Competition policy

Mark Schankerman, Florian Schuett, 06 November 2020

In the last years, there has been substantial pushback against the patent system. Critics claim that patent rights are becoming an impediment to innovation, and an instrument to extract rents through patent litigation. This column develops a framework to quantitatively assess the effectiveness of the current US patent system and the welfare impact of reforms. It finds that the current system generates positive social value, and that the recent introduction of the Patent Trial and Appeal Board increased welfare. Intensifying patent office examination and imposing antitrust limits on patent licensing agreements would yield additional welfare gains.

Erica Bosio, Simeon Djankov, Edward Glaeser, Andrei Shleifer, 05 November 2020

Discretion in public procurement allows public officials to pursue socially and economically optimal procurement outcomes, but it also increases the possibility of corruption. This leads to a trade-off between allowing greater discretion and preventing corruption in public procurement. Using survey data on public procurement law and practices from 187 countries in 2019, this column investigates this trade-off. It finds that regulation is helpful when government efficiency is low, and harmful when it is high.

Fernando Arteaga, Desiree Desierto, Mark Koyama, 25 October 2020

The Spanish Crown had a monopoly on the trade route between Manila and Mexico for more than 250 years. The ships that sailed this route were “the richest ships in all the oceans”, but much of the wealth sank at sea and remain undiscovered. This column uses a newly constructed dataset of all of the ships that travelled the route to show how monopoly rents that allowed widespread bribe-taking would have led to overloading and late ship departure, thereby increasing the probability of shipwreck. Not only were late and overloaded ships more likely to experience shipwrecks or to return to port, but the effect is stronger for galleons carrying more valuable, higher-rent cargo. This sheds new light on the costs of rent-seeking in European colonial empires.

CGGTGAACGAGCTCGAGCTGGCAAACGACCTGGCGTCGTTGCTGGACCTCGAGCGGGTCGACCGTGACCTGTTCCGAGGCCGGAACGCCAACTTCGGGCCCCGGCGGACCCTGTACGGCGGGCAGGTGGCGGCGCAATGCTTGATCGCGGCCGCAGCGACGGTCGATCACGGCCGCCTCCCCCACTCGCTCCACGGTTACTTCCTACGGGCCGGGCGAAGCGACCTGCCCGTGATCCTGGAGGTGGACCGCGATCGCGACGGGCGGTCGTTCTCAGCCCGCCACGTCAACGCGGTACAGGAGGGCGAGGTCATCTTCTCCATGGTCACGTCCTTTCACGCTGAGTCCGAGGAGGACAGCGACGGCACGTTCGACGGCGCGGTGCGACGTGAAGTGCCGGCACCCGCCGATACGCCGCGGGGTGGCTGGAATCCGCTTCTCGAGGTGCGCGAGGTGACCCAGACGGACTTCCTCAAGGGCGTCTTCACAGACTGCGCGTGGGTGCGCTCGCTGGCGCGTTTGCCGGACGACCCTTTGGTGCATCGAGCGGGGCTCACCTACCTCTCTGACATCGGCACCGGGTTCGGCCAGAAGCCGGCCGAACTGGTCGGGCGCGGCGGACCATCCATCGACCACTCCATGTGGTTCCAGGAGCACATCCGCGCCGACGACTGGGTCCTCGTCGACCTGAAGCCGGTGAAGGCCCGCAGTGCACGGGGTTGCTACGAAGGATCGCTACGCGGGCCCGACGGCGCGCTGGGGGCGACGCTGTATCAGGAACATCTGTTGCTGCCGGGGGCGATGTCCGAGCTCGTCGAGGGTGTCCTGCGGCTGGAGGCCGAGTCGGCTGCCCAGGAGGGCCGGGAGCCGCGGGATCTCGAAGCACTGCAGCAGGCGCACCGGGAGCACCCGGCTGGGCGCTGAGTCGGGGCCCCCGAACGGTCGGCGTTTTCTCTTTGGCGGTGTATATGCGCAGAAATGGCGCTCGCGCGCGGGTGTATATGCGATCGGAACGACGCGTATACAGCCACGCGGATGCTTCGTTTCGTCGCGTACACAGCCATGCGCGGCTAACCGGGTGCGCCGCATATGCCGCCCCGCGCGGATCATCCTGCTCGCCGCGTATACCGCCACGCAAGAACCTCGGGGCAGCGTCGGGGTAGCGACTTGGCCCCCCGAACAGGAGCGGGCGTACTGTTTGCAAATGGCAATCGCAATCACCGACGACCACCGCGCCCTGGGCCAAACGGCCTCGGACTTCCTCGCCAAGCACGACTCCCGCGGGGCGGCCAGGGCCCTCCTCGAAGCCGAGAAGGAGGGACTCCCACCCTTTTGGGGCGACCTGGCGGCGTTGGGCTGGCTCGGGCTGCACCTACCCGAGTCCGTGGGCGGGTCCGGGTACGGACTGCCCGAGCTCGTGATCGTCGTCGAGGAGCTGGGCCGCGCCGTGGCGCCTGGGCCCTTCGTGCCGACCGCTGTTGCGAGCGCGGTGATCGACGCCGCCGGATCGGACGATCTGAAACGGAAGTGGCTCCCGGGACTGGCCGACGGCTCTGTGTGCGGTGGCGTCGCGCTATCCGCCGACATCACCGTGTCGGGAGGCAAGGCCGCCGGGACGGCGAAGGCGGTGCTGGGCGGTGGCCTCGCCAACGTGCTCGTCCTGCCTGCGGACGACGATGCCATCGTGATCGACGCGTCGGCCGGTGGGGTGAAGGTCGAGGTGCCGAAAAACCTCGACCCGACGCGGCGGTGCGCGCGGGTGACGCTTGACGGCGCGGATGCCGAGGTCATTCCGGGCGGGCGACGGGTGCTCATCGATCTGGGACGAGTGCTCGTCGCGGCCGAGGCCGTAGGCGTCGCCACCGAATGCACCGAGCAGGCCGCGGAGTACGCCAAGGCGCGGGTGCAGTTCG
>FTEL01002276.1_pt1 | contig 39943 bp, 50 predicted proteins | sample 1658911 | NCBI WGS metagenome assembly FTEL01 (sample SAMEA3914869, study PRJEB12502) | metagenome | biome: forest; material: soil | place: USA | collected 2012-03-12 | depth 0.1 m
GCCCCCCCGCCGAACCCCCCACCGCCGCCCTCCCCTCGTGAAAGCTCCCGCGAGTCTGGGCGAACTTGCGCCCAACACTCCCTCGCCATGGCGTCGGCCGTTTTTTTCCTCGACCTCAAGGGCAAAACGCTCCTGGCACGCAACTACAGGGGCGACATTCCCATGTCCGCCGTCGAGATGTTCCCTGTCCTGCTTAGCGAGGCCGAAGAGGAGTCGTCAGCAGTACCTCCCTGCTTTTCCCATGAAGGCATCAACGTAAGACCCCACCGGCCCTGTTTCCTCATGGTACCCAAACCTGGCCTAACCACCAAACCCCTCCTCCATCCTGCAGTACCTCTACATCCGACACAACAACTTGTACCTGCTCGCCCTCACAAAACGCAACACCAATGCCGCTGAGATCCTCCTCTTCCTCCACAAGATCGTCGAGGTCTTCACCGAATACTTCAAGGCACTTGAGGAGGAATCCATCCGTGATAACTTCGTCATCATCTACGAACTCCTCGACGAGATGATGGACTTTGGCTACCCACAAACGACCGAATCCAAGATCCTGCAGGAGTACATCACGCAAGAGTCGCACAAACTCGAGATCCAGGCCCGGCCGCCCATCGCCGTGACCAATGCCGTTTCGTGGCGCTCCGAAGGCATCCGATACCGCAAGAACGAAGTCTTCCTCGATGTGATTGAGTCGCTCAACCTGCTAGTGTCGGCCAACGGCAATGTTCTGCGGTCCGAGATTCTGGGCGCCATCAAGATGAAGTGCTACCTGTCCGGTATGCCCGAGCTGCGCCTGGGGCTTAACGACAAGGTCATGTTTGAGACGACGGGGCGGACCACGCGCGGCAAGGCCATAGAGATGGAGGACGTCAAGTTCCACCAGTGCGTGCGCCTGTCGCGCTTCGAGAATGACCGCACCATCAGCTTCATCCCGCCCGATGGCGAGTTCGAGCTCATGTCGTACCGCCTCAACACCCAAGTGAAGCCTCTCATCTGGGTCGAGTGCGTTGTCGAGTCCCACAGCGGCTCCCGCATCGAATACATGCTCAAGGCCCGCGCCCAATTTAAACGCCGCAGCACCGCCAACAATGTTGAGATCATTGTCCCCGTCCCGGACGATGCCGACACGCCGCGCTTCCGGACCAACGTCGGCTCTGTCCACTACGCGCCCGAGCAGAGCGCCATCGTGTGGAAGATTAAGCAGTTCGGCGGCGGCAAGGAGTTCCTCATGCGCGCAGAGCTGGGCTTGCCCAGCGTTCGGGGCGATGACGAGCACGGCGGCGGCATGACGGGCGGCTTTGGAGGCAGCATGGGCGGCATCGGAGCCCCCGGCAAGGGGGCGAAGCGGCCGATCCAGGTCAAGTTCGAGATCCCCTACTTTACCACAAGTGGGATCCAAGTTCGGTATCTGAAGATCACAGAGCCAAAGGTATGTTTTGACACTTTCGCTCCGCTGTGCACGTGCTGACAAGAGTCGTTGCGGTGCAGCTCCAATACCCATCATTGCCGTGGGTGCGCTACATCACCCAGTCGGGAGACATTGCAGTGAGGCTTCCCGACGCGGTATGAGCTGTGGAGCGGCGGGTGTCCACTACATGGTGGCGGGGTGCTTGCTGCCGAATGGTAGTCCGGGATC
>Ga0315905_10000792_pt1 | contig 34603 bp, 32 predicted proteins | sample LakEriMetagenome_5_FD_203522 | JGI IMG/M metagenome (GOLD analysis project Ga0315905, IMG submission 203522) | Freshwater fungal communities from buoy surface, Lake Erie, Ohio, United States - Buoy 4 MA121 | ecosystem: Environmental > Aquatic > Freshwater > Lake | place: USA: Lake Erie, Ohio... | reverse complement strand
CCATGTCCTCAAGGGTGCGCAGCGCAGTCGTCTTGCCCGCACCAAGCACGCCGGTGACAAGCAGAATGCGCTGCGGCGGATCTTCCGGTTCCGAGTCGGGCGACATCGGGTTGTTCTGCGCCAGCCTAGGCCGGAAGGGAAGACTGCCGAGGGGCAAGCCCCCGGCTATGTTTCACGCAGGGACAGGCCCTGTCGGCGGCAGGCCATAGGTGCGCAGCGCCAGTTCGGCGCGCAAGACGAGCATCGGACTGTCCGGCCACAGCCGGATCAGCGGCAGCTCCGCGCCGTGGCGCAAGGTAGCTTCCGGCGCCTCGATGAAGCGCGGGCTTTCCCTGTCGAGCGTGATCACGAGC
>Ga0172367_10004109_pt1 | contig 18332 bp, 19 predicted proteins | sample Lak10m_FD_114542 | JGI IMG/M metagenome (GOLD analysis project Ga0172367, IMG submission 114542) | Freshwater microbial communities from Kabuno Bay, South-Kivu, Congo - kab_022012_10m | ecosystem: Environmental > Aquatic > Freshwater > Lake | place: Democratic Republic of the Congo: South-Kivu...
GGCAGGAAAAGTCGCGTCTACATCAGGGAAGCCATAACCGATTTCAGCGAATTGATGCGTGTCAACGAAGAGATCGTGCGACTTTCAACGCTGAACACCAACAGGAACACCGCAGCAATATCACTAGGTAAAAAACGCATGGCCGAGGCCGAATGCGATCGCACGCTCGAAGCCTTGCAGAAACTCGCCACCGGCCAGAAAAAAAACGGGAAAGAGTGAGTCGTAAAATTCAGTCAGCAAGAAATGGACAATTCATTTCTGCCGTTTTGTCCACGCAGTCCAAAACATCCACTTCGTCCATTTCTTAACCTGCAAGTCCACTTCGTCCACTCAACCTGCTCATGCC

Jorge Padilla, Joe Perkins, Salvatore Piccolo, 22 October 2020

Alleged market abuse by technology firms with large bases of loyal customers has become a pressing policy concern. This column argues that significant consumer harm can result from the attempts of these ‘gatekeeper platforms’ to gain revenue from their installed bases of platform users at the expense of third-party firms offering complementary services. The authors suggest possible ways forward for competition authorities currently considering new regulation of digital markets.

Tommaso Bighelli, Filippo di Mauro, Marc Melitz, Matthias Mertens, 13 October 2020

Aggregate firm concentration has increased in Europe in the last decade. Using firm-level data, this column shows that concentration is positively associated with productivity at the sector level. As a result, rising concentration should not be viewed as conclusive evidence of a weak competitive environment and need not necessarily be a cause for concern. Rather, rising concentration may be a reflection of more efficient market processes. This has important consequences for industrial and antitrust policy, which must carefully evaluate the costs and benefits of increasing concentration.

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